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Physical activity and autonomic regulation in workers with chronic neck-shoulder pain - monitoring during work and leisure time
Uppsala University, Disciplinary Domain of Medicine and Pharmacy, Faculty of Medicine, Department of Public Health and Caring Sciences.
Högskolan i Gävle.
Centrum för belastningsskadeforskning, Högskolan i Gävle.
(English)Article in journal (Refereed) Submitted
Keyword [en]
Heart rate variability, Trapezius myalgia, Sympathetic, Parasympathetic, Perceived stress, Daily physical activity
National Category
Medical and Health Sciences
URN: urn:nbn:se:uu:diva-187529OAI: oai:DiVA.org:uu-187529DiVA: diva2:575044
Available from: 2012-12-07 Created: 2012-12-07 Last updated: 2013-07-25Bibliographically approved
In thesis
1. Autonomic nervous system regulation in chronic neck-shoulder pain: Relations to physical activity and perceived stress
Open this publication in new window or tab >>Autonomic nervous system regulation in chronic neck-shoulder pain: Relations to physical activity and perceived stress
2013 (English)Doctoral thesis, comprehensive summary (Other academic)
Abstract [en]

Neck-shoulder pain (NSP) is a highly prevalent musculoskeletal disorder with unclear causes, and effective prevention and treatment require a further understanding of the underlying mechanisms. Aberrant autonomic nervous system (ANS) regulation is a hypothesized causal element in the development and maintenance of chronic muscle pain.

The overall aim of this thesis was to investigate possible differences in ANS regulation between chronic NSP and healthy control (CON) groups using both laboratory assessment and ambulatory monitoring in daily life.

Four papers are included in this thesis, based on data from three groups with chronic NSP. Autonomic responses to laboratory stressors were assessed using heart rate variability (HRV), blood pressure, trapezius muscle activity and blood flow measurements (Study І) in NSP and CON. Long-term ambulatory monitoring of HRV, physical activity and perceived symptoms were assessed in Studies ІІ and IV to investigate group differences in real-life conditions. Finally, the effects of a ten-week intervention (using individually adjusted HRV biofeedback) to reinstating ANS balance in subjects with chronic NSP were evaluated using self-reported symptoms and health ratings, as well as autonomic regulation testing (i.e., evaluating HRV at rest and in response to stress) (Study ІІІ).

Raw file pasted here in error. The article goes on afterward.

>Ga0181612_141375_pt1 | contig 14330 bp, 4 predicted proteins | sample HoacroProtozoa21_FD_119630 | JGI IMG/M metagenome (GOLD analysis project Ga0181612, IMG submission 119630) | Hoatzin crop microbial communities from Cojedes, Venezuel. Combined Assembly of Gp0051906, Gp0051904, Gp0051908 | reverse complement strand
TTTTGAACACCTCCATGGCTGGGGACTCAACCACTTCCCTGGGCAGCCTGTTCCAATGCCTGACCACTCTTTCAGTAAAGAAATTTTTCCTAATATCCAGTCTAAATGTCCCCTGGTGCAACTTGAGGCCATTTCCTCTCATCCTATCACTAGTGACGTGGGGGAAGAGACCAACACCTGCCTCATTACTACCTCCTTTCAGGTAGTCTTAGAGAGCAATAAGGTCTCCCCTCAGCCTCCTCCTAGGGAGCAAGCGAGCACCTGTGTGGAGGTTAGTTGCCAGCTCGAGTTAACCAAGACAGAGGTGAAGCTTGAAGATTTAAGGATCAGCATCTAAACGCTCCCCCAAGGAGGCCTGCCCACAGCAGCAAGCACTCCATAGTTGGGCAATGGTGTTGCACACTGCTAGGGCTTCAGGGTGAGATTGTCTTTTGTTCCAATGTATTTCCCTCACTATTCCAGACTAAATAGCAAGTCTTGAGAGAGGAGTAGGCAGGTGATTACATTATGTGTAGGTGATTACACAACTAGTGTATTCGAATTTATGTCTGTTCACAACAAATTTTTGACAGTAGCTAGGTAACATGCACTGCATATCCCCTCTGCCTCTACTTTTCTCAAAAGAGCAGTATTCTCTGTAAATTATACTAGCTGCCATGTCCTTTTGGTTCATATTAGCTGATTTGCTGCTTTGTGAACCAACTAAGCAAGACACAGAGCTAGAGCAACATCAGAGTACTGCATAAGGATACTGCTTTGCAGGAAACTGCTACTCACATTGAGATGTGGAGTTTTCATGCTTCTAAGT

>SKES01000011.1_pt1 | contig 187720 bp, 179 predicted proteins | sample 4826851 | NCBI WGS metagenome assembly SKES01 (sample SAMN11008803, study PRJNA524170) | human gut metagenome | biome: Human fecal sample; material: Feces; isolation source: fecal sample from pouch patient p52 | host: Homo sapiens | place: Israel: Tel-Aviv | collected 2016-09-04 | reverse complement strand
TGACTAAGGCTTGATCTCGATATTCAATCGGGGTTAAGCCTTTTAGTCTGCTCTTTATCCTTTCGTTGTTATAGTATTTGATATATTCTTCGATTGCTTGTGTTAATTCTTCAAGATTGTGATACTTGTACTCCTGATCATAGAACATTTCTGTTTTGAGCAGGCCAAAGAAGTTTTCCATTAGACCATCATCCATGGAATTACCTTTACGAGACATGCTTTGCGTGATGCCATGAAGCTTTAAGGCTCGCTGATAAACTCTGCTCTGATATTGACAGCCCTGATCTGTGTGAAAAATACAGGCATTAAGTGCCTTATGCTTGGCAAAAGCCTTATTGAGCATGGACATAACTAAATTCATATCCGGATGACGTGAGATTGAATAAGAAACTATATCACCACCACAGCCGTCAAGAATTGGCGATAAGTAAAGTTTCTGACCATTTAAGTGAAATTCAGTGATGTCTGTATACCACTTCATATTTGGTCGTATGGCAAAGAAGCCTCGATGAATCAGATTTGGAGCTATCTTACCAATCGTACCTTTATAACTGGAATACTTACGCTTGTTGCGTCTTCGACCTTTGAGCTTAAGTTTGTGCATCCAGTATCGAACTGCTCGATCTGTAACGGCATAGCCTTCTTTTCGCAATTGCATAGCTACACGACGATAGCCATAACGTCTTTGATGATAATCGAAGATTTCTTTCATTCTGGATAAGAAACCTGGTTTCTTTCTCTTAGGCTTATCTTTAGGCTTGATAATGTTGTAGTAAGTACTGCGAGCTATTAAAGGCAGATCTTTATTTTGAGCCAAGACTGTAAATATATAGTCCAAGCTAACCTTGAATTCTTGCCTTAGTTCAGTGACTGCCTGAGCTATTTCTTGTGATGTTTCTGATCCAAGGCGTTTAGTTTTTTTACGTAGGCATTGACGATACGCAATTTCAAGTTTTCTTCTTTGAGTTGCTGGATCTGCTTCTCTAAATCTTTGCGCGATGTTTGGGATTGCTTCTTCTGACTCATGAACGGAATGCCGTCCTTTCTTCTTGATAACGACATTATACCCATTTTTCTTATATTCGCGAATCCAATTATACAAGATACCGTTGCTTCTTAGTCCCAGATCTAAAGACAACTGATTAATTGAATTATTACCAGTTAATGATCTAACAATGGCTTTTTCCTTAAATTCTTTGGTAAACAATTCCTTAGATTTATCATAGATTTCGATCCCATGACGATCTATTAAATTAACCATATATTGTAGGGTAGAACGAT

The main findings from the four studies demonstrated aberrant ANS regulation in the NSP group compared to CON, which was predominantly characterized by diminished parasympathetic cardiac activity during rest and sleep, and altered sympathetic reactivity to laboratory stressors (Studies І, ІІ and IV). Different patterns in physical activity were observed between the NSP and CON groups, with reduced physical activity during leisure time in the NSP group (Studies ІІ and IV). Physical activity was found to be positively associated with HRV. Positive effects of HRV-biofeedback were found on perceived health, including social function, vitality and bodily pain, and improved HRV (Study ІІІ).

In conclusion, imbalanced ANS regulation was demonstrated among persons with chronic NSP at both the systemic and local levels. Diminished parasympathetic activity in NSP was modulated by lower levels of physical activity in leisure time. Interventions targeting ANS functions might benefit persons with chronic NSP.

Place, publisher, year, edition, pages
Uppsala: Acta Universitatis Upsaliensis, 2013. 68 p.
Digital Comprehensive Summaries of Uppsala Dissertations from the Faculty of Medicine, ISSN 1651-6206 ; 851
Autonomic imbalance, Daily physical activity, Trapezius myalgia, Treatment, Parasympathetic, Sympathetic
National Category
Medical and Health Sciences
urn:nbn:se:uu:diva-187613 (URN)978-91-554-8561-0 (ISBN)
Public defence
2013-02-08, Hus 33, Sal 202, Högskolan i Gävle, Kungsbäcksvägen 47, Gävle, 10:00 (English)
Available from: 2013-01-18 Created: 2012-12-10 Last updated: 2013-02-11Bibliographically approved

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